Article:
Journal of Biomedical Optics • Open AccessReduction of thermal damage in photodynamic therapy by laser irradiation techniques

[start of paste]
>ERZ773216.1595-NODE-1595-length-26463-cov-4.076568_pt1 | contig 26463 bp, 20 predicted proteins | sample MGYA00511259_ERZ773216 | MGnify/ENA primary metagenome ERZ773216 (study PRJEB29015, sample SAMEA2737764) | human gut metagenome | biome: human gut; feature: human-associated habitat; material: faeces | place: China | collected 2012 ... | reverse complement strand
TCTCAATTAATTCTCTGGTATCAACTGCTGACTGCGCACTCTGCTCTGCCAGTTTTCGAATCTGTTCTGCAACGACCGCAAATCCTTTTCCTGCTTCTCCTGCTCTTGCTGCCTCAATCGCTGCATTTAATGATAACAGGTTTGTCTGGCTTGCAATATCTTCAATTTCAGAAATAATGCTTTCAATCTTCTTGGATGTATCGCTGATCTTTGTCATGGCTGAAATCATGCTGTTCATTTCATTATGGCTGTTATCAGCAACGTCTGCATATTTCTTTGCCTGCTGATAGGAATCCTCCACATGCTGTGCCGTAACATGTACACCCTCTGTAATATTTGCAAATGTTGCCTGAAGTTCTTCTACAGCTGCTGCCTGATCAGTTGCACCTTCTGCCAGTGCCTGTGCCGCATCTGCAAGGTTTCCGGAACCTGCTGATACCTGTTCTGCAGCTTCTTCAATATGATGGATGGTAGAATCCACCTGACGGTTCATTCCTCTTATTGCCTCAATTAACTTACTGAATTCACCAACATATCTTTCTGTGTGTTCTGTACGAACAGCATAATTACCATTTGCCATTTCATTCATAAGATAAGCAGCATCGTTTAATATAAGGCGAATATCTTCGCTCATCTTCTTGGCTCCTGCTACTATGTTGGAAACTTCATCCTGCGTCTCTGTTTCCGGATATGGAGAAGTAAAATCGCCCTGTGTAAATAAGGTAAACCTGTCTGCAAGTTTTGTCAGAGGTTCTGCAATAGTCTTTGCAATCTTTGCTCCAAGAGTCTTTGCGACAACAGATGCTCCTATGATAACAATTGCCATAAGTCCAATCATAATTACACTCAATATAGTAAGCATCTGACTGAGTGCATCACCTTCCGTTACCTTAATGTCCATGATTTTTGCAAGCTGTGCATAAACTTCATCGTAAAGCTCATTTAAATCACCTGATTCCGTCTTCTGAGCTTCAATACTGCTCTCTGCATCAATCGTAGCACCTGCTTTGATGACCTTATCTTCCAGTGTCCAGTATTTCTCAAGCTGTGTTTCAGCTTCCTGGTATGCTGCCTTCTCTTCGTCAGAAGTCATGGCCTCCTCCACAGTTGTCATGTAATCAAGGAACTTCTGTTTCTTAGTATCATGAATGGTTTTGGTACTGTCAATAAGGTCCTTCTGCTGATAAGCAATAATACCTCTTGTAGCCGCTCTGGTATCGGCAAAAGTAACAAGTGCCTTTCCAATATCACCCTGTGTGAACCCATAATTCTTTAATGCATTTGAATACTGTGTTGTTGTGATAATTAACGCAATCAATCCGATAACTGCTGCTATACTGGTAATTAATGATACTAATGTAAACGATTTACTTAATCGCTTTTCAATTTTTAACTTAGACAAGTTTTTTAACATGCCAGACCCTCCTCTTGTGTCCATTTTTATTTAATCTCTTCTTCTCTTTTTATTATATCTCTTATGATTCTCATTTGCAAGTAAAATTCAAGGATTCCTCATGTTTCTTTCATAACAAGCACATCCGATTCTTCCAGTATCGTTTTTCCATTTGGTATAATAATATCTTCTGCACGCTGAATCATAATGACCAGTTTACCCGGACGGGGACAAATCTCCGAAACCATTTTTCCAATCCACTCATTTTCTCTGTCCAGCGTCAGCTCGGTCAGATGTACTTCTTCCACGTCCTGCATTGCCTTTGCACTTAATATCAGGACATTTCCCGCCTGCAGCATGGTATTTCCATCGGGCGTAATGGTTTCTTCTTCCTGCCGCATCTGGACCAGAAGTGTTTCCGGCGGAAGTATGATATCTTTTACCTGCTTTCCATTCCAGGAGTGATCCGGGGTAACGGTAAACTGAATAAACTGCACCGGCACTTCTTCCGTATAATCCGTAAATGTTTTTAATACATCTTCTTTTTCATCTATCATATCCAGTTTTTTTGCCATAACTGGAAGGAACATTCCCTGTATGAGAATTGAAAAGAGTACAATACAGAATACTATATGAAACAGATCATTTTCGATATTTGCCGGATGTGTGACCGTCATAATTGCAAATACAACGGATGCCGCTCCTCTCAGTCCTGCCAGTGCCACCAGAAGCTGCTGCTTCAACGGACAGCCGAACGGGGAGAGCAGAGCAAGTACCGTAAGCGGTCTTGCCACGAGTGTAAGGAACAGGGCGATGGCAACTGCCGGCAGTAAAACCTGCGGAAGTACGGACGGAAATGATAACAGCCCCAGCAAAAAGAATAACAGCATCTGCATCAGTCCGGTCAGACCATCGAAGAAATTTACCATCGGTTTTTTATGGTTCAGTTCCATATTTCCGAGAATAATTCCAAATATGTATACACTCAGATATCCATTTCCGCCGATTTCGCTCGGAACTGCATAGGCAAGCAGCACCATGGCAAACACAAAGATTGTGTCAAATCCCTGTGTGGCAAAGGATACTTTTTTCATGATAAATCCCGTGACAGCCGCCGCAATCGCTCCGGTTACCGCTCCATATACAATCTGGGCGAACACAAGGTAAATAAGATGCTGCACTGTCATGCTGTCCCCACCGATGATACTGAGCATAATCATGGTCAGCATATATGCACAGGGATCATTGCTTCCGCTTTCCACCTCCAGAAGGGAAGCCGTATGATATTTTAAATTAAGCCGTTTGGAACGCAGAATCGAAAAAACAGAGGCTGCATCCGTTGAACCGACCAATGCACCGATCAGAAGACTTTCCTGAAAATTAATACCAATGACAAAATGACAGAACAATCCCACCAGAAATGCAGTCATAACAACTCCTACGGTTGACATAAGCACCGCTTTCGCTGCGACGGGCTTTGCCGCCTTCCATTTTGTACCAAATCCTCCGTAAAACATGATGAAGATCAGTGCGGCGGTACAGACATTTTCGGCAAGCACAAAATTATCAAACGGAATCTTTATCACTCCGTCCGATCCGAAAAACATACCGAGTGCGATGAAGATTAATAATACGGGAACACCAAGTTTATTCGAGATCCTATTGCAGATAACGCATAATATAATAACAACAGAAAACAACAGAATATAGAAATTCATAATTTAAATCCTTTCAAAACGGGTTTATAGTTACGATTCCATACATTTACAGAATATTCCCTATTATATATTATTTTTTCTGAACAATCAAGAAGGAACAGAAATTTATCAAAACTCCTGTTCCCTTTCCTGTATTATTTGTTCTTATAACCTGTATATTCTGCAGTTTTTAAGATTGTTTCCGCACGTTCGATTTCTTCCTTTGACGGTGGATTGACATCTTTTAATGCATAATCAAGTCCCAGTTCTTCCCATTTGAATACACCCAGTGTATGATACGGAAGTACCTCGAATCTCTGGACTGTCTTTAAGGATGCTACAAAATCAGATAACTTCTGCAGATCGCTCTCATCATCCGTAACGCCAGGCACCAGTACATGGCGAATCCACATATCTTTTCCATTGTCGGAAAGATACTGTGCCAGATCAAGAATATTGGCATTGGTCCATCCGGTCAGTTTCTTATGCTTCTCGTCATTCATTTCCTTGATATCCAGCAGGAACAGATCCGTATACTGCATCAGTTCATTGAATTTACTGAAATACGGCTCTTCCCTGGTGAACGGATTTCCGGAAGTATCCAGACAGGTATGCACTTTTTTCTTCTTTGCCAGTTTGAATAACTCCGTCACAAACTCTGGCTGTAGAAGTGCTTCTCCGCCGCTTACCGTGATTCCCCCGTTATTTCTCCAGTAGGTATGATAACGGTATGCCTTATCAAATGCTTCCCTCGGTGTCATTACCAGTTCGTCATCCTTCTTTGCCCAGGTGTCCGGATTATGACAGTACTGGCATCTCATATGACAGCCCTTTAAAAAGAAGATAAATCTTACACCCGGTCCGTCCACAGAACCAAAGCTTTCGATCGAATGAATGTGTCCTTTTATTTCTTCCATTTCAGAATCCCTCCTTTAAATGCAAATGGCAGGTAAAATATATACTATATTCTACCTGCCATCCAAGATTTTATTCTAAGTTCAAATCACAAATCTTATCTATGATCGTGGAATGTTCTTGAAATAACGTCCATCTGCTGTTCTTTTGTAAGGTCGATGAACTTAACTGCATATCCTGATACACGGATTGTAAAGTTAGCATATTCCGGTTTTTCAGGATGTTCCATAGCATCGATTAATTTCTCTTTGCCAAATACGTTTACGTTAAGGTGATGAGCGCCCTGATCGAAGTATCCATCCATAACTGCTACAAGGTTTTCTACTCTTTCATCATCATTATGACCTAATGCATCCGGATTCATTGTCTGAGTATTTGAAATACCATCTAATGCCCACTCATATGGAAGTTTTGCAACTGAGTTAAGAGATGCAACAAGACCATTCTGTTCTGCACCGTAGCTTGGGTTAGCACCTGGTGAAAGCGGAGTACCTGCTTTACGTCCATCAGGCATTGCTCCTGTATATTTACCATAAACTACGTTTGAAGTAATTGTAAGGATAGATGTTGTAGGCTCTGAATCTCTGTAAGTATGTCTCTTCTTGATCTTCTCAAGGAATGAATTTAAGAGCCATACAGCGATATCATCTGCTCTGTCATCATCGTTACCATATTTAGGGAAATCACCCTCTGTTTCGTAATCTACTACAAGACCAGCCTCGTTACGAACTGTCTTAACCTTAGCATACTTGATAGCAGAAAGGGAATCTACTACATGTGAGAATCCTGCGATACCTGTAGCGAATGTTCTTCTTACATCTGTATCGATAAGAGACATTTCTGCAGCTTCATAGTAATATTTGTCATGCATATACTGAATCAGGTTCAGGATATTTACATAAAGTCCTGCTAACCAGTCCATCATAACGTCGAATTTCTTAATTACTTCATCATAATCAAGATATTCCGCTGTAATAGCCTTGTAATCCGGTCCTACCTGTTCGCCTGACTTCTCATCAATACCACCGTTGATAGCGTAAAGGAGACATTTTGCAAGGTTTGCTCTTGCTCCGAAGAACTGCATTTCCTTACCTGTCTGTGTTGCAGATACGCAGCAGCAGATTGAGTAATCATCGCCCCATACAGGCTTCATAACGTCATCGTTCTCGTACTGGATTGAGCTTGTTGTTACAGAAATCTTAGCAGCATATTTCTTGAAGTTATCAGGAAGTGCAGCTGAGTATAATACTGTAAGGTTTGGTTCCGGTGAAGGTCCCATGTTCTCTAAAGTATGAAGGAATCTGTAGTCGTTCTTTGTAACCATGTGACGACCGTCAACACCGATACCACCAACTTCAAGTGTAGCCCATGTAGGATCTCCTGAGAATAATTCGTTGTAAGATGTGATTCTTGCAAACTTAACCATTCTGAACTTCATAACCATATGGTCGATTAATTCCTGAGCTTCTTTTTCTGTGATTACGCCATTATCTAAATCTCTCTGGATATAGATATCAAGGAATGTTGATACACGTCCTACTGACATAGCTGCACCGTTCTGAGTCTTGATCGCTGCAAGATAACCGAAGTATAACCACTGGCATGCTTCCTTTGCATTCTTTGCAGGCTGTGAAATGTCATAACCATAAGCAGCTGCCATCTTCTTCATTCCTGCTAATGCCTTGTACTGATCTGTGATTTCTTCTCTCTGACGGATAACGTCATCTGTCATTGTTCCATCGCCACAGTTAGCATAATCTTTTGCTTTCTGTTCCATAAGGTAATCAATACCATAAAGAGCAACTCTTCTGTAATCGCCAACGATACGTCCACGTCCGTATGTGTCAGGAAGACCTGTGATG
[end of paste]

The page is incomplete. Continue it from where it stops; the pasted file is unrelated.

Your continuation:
General application of continuous-wave (CW) laser irradiation modes in photodynamic therapy can cause thermal damage to normal tissues in addition to tumors. A new photodynamic laser therapy system using a pulse irradiation mode was optimized to reduce nonspecific thermal damage. In in vitro tissue specimens, tissue energy deposition rates were measured in three irradiation modes, CW, pulse, and burst-pulse. In addition, methods were tested for reducing variations in laser output and specific wavelength shifts using a thermoelectric cooler and thermistor. The average temperature elevation per <b<10 J/cm2</b< was 0.27°C, 0.09°C, and 0.08°C using the three methods, respectively, in pig muscle tissue. Variations in laser output were controlled within <b<±0.2%</b<, and specific wavelength shift was limited to <b<±3 nm</b<. Thus, optimization of a photodynamic laser system was achieved using a new pulse irradiation mode and controlled laser output to reduce potential thermal damage during conventional CW-based photodynamic therapy.